Assignment #3: Indeterminacy

Steven Backer
sbacker @ ccrma , stanford , edu

February 27, 2005

MUSIC 220B - Synthesis Techniques, Compositional Algorithms, Psychoacoustics and Spatial Processing
CCRMA, Stanford University

Sometimes, you just gotta let it go!” -Son Seals (1942-2004)

When composers create music with elements of indeterminacy, they are relinquishing control of some aspect of the composition to “Chance”. In this type of composition, the choice of the structure that generates randomness becomes very important. If one does not choose a control structure that generates enough random variations, the results can still sound very deterministic. Thus, it is the composer's job to control the selection of the elements at a higher level of abstraction that will in-turn generate what is perceived by the listener to be randomness in shorter time frames.

In Cage's lecture entitled “Indeterminacy: New Aspects of Form in Instrumental and Electronic Music”, he chooses to tell a series of short stories, all in English, one after another. Regardless of the word length of each anecdote, he articulates each story over one minute of time, speeding up or slowing down his narration to stretch or compress the length of the tale to one minute.

This lecture, along with the source material I have chosen to work with, is the inspiration for this piece. It is a series of short anecdotes about our experiences thus far in Music 220(a,b). “Granular” synthesis is used to select short sections from sound files generated by everyone in Music 220b, and these large grains are woven together, randomly, to create a larger sound source. Cage's speech is more similar to “sampling rate conversion”, not granular synthesis; however, he tells complete stories (very well), whereas I've only chosen to reiterate a word or two from each.

One option for the assignment includes creating conditionals to determine whether the random results are acceptable and should be used in the final mix. I chose not to add anything of this sort in my lisp code, as this sort of judgment about the source material does not belong in lisp code in this context. However, it was unavoidable to make these sort of decisions in the selection of the source material, just as one will essentially control the randomness of probability distribution functions by setting variables like variance.

I sincerely hope you enjoy the results, and hope everyone is comfortable with the “mangling” of their previously painstakingly created sounds – recall that letting go was one lesson taught in Music 220a. If you do not like the sound of yours I selected, then this is your cue to take my code, alter it, and resynthesize the piece. I did not incorporate any sounds from the instructors or TA's work, but they are present nonetheless. Hiroko and Matt's contributions can be heard in the creation of the overall Form of the resulting sound file. Jose contributed practical advice on dealing with granular synthesis in larger time frames. And of course, Nando's music can be heard in the lisp code itself (though I am still listening and trying to understand this piece!). You may not believe me when I say these are sounds, but as one classmate pointed out about an experience at a recent concert – we should be listening to Everything in the context of a musical environment if we desire to truly hear the müsic.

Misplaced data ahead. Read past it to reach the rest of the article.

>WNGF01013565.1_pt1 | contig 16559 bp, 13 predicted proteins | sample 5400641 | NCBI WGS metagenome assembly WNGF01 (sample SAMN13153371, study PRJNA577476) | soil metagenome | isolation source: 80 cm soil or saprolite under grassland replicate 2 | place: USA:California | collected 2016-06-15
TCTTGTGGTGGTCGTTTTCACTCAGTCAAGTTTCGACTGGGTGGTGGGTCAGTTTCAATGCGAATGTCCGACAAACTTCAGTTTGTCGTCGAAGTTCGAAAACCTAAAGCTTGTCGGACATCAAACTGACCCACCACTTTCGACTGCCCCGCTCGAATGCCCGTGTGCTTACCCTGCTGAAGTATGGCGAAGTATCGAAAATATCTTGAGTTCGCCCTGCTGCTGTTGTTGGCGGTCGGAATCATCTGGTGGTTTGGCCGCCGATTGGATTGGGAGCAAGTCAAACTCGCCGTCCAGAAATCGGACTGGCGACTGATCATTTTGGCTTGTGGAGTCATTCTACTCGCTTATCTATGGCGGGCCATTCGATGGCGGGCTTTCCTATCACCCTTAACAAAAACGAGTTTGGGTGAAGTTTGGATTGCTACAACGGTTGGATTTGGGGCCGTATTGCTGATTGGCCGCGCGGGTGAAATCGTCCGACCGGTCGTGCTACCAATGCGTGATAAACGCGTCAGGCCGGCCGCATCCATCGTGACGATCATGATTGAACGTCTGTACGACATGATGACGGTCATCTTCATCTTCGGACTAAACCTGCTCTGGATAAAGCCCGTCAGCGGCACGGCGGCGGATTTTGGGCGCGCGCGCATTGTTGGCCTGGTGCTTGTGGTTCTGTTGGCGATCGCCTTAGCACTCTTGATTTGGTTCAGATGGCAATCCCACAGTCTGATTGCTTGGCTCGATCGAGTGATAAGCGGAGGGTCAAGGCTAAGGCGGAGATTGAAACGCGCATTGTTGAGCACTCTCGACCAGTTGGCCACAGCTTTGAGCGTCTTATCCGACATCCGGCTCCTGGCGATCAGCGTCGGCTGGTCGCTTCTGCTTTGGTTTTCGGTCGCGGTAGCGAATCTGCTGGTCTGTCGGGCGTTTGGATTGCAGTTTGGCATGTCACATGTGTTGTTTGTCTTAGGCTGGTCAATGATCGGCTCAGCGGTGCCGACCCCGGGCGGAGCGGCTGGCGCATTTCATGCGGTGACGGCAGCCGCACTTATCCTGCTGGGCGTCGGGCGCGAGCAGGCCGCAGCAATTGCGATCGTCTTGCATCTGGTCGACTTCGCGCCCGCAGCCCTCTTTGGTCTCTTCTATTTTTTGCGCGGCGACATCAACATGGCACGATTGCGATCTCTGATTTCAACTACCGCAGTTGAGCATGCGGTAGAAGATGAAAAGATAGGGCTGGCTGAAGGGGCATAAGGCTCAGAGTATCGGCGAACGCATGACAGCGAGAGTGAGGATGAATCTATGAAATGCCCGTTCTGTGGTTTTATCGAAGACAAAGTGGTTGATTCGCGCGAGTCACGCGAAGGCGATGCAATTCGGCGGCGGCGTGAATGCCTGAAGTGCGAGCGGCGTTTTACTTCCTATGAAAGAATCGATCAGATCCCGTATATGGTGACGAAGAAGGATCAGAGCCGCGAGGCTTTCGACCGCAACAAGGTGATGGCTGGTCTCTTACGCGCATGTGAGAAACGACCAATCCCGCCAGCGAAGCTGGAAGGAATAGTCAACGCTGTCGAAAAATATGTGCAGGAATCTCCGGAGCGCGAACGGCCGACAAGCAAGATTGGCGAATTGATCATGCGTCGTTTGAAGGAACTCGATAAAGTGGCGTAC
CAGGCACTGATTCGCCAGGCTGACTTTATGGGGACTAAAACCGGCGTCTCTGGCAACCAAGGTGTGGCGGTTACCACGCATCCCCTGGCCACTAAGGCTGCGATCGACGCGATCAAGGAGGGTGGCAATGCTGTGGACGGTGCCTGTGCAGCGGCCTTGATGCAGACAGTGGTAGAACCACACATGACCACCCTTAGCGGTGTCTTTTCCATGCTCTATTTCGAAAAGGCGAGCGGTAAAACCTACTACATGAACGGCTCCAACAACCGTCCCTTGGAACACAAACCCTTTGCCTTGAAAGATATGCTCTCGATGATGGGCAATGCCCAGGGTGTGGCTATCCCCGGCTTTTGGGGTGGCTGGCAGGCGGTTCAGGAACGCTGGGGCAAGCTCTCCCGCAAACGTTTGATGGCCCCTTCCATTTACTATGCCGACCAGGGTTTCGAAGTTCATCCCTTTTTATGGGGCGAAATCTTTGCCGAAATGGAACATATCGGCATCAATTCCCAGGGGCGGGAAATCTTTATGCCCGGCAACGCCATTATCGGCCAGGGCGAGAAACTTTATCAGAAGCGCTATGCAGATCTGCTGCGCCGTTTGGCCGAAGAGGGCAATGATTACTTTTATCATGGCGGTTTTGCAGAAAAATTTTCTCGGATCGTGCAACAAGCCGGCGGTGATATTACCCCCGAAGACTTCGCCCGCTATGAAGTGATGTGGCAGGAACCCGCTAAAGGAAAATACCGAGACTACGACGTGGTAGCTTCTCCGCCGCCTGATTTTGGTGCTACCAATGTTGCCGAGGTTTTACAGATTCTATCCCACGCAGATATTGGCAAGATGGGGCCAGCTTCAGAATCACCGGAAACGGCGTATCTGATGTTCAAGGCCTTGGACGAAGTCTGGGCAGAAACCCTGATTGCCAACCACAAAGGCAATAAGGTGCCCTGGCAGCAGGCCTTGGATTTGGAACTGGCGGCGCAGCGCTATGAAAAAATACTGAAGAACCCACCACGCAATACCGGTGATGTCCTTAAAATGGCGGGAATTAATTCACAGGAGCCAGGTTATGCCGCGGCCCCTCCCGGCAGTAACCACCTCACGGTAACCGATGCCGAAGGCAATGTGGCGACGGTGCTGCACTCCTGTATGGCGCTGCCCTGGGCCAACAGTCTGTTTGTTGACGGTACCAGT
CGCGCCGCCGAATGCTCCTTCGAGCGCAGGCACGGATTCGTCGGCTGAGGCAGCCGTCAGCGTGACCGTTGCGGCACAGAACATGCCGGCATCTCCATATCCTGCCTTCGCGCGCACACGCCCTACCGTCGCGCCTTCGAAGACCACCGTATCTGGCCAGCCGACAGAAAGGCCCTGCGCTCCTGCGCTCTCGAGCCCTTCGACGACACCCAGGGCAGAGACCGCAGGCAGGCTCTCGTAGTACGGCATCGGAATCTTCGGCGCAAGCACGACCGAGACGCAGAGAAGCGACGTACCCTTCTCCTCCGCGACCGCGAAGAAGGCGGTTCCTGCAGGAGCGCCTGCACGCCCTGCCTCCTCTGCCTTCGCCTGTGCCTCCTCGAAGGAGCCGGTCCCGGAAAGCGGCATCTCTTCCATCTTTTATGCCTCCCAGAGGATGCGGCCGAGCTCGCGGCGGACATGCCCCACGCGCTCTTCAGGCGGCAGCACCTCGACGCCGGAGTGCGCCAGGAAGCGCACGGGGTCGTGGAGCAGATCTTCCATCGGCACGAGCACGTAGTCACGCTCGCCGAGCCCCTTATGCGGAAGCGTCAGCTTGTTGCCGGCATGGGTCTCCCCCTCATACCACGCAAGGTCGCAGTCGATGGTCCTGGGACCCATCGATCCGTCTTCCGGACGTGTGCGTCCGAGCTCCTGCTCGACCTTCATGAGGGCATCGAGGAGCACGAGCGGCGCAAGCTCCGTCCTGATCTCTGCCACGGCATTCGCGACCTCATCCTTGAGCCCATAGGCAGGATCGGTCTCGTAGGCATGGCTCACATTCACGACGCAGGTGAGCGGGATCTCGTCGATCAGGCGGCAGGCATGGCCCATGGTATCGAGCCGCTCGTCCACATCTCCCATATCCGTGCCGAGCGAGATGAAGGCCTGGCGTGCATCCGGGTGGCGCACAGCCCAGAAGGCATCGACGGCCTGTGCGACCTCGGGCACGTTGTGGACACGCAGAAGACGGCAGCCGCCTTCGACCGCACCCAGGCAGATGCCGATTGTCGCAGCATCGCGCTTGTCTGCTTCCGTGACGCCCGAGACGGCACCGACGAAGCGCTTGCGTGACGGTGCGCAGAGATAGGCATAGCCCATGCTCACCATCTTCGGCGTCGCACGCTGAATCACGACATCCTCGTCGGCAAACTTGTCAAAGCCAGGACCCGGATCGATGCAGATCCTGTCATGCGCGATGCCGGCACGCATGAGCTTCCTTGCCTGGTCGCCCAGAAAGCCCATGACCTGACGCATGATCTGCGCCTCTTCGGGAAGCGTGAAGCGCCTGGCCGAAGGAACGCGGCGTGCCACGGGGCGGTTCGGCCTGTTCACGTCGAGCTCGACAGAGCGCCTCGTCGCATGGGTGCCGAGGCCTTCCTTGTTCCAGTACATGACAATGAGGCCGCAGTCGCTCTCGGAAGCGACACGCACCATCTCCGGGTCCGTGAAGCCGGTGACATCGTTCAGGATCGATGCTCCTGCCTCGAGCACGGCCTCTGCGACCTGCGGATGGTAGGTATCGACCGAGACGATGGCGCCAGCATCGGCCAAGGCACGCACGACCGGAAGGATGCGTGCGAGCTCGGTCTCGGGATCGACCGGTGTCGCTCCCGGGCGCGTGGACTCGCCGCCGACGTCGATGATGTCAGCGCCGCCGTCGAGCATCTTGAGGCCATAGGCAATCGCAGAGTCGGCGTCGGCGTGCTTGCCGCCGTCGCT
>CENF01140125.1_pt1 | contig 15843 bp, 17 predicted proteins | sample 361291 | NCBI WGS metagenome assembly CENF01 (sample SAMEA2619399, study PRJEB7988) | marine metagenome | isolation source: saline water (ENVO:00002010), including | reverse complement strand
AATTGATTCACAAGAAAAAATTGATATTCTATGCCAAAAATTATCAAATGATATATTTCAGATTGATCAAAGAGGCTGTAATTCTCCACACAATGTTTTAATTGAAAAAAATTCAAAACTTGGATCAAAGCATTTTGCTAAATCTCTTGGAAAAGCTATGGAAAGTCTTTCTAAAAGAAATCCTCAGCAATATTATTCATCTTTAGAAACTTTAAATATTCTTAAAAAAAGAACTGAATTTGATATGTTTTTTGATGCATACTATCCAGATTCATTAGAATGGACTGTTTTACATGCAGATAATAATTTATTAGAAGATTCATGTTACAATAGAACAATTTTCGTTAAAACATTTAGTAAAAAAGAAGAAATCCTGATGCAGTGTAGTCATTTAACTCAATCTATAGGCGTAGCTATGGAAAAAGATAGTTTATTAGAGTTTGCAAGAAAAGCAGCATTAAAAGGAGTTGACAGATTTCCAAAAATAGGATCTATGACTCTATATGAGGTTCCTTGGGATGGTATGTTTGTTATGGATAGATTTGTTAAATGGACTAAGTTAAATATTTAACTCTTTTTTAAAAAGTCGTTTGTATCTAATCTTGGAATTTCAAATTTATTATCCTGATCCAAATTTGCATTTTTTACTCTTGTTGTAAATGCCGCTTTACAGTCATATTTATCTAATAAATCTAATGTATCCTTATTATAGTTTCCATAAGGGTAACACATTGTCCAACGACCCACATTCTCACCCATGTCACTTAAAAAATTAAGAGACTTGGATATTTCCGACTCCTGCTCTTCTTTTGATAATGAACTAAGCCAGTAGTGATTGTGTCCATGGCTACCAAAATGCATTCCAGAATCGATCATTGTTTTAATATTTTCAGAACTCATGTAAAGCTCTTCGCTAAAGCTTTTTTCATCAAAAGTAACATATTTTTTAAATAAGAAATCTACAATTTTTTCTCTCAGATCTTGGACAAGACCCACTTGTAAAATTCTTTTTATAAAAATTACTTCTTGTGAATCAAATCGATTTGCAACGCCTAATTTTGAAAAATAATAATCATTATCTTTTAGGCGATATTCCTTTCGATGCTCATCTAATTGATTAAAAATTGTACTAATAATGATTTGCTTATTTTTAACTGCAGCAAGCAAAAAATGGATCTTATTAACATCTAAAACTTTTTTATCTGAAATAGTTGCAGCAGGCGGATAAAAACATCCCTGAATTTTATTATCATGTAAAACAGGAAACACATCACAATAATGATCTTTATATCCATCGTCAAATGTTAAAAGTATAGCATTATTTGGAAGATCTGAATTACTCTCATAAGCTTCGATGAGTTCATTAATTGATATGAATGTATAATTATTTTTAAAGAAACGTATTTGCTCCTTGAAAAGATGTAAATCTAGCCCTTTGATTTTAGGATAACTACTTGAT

All in all, I am not sure if it is possible to integrate full indeterminacy into prerecorded “music”. It seems that we can only achieve “statistical indeterminacy” in this manner. If a composer did relinquish all control, she/he would only be left with a pair of fuzzy dice, which would make no sound when rolled. However, it should be possible to create such music of changes in a live improvisational setting, where there is realtime feedback from the audience to the performers. Consider the following (and please, let me know your opinions on the matter):

Controlled Elements

Indeterminate Elements

Number of grains selected from each source

Order of grain selection from each source

Grain duration

Grain placement in time

Parameters that seed probability distributions

Grain density

Content of grain sources

Content of grain sources

220.wav – Stereo Mix of Two “Independent” Synthesized Versions

Lisp Code:

grani.ins unlabeled.lisp

The Grain Sources: Note: I posted these here for posterity. If you hear a sound in the mix and you are curious where it came from, I recommend that instead of wading through all of these below, you ask a random classmate which sound of theirs I incorporated. Once you've spoken to everyone, you should have your answer. :)

Bill Schottstaedt's bobwhite.wav


Per Bloland.wav

Brad Burkett.wav

Juan-Pablo Caceres.wav

Jen Carlile.snd

Jack Conte.wav

Jonathan Eccles.wav

Jesse Fox.wav

Kris Havlak.snd

Dean Kitanidis.wav

Paul Larson.wav

Robert Lugo.wav


Bruno Tucunduva Ruviaro.wav

Storm Staley.wav

Mitchell Wilcox.wav

Lillian Wolfson.wav

Wilmot Yeh.wav

Additionally, the above composer's works in their original contexts can be found here and here